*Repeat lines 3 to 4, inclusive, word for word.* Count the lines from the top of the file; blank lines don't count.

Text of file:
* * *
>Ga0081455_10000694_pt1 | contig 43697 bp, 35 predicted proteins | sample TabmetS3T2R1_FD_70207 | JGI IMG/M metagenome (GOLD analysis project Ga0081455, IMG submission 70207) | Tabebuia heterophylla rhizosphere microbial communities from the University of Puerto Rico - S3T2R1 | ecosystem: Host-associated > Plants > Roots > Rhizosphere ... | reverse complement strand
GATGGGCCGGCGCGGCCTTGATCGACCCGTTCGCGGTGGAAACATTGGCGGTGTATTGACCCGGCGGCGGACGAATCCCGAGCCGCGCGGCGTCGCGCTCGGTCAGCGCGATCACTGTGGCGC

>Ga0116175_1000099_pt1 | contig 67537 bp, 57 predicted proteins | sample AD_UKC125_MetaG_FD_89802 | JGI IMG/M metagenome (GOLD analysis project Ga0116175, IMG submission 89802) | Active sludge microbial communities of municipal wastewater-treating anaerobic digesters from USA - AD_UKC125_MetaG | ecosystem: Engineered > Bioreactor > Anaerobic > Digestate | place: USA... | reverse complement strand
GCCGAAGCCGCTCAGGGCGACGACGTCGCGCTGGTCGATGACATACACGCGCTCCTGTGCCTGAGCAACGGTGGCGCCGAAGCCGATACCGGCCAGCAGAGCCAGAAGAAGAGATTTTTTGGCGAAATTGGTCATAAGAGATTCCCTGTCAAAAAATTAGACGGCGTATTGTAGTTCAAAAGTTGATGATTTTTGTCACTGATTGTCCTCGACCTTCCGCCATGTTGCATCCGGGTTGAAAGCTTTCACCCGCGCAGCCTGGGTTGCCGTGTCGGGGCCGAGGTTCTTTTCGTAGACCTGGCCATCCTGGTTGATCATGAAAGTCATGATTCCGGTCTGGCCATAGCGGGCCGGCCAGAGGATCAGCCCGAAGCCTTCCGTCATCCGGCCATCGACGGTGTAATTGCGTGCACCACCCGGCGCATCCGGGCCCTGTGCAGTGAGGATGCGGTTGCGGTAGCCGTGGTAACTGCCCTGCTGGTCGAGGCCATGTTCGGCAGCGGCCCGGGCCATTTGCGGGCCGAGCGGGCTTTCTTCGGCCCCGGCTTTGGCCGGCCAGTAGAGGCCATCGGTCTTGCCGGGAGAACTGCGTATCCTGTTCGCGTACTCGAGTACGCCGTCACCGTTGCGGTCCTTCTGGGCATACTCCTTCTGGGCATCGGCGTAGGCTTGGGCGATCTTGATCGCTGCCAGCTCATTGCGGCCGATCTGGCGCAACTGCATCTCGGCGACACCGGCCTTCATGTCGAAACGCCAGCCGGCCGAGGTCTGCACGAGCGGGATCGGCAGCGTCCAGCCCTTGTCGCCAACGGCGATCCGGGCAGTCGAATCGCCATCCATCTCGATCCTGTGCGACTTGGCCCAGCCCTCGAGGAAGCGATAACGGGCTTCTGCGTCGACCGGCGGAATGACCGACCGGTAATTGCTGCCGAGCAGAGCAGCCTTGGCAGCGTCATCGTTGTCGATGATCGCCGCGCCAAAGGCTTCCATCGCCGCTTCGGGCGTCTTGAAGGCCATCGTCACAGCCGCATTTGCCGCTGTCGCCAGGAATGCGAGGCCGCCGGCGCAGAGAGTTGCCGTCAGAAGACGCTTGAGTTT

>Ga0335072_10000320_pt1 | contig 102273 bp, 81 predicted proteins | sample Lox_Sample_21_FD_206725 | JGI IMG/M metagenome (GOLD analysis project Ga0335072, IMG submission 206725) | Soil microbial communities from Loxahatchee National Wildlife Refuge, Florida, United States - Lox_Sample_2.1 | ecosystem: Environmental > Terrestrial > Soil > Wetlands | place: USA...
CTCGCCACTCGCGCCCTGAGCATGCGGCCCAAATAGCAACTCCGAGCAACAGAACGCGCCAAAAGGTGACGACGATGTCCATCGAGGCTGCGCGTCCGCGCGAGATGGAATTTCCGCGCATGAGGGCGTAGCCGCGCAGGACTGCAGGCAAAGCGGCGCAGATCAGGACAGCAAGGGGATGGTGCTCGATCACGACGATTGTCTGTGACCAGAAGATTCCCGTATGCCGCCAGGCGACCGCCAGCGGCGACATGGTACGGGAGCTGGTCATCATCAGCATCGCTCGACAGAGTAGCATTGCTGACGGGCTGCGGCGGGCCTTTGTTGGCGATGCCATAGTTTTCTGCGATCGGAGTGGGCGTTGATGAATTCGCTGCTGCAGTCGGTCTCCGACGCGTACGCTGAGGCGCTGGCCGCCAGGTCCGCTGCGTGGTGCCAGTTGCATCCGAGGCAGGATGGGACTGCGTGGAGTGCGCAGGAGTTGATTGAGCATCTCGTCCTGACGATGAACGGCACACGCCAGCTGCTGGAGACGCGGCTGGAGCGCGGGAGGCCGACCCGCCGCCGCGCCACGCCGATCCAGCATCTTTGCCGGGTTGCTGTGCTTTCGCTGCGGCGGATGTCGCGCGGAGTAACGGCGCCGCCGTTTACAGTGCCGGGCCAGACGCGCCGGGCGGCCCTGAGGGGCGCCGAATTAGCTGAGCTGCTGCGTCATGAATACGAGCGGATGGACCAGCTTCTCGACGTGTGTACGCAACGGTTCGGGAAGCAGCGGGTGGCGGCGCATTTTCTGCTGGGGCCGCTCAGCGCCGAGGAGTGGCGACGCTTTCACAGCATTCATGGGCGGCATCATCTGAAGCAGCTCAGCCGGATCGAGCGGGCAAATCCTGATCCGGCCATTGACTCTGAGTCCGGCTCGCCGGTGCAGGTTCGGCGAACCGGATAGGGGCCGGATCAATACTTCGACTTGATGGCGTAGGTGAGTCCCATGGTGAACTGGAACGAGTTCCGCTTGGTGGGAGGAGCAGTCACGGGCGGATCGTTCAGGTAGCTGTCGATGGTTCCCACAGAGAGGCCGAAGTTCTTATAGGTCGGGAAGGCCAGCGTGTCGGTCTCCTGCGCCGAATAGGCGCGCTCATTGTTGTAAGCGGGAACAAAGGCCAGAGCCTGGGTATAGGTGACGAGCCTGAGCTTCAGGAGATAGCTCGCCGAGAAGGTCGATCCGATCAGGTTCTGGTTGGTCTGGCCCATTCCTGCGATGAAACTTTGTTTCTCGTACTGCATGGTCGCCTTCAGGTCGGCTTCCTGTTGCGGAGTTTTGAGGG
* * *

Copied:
>Ga0116175_1000099_pt1 | contig 67537 bp, 57 predicted proteins | sample AD_UKC125_MetaG_FD_89802 | JGI IMG/M metagenome (GOLD analysis project Ga0116175, IMG submission 89802) | Active sludge microbial communities of municipal wastewater-treating anaerobic digesters from USA - AD_UKC125_MetaG | ecosystem: Engineered > Bioreactor > Anaerobic > Digestate | place: USA... | reverse complement strand
GCCGAAGCCGCTCAGGGCGACGACGTCGCGCTGGTCGATGACATACACGCGCTCCTGTGCCTGAGCAACGGTGGCGCCGAAGCCGATACCGGCCAGCAGAGCCAGAAGAAGAGATTTTTTGGCGAAATTGGTCATAAGAGATTCCCTGTCAAAAAATTAGACGGCGTATTGTAGTTCAAAAGTTGATGATTTTTGTCACTGATTGTCCTCGACCTTCCGCCATGTTGCATCCGGGTTGAAAGCTTTCACCCGCGCAGCCTGGGTTGCCGTGTCGGGGCCGAGGTTCTTTTCGTAGACCTGGCCATCCTGGTTGATCATGAAAGTCATGATTCCGGTCTGGCCATAGCGGGCCGGCCAGAGGATCAGCCCGAAGCCTTCCGTCATCCGGCCATCGACGGTGTAATTGCGTGCACCACCCGGCGCATCCGGGCCCTGTGCAGTGAGGATGCGGTTGCGGTAGCCGTGGTAACTGCCCTGCTGGTCGAGGCCATGTTCGGCAGCGGCCCGGGCCATTTGCGGGCCGAGCGGGCTTTCTTCGGCCCCGGCTTTGGCCGGCCAGTAGAGGCCATCGGTCTTGCCGGGAGAACTGCGTATCCTGTTCGCGTACTCGAGTACGCCGTCACCGTTGCGGTCCTTCTGGGCATACTCCTTCTGGGCATCGGCGTAGGCTTGGGCGATCTTGATCGCTGCCAGCTCATTGCGGCCGATCTGGCGCAACTGCATCTCGGCGACACCGGCCTTCATGTCGAAACGCCAGCCGGCCGAGGTCTGCACGAGCGGGATCGGCAGCGTCCAGCCCTTGTCGCCAACGGCGATCCGGGCAGTCGAATCGCCATCCATCTCGATCCTGTGCGACTTGGCCCAGCCCTCGAGGAAGCGATAACGGGCTTCTGCGTCGACCGGCGGAATGACCGACCGGTAATTGCTGCCGAGCAGAGCAGCCTTGGCAGCGTCATCGTTGTCGATGATCGCCGCGCCAAAGGCTTCCATCGCCGCTTCGGGCGTCTTGAAGGCCATCGTCACAGCCGCATTTGCCGCTGTCGCCAGGAATGCGAGGCCGCCGGCGCAGAGAGTTGCCGTCAGAAGACGCTTGAGTTT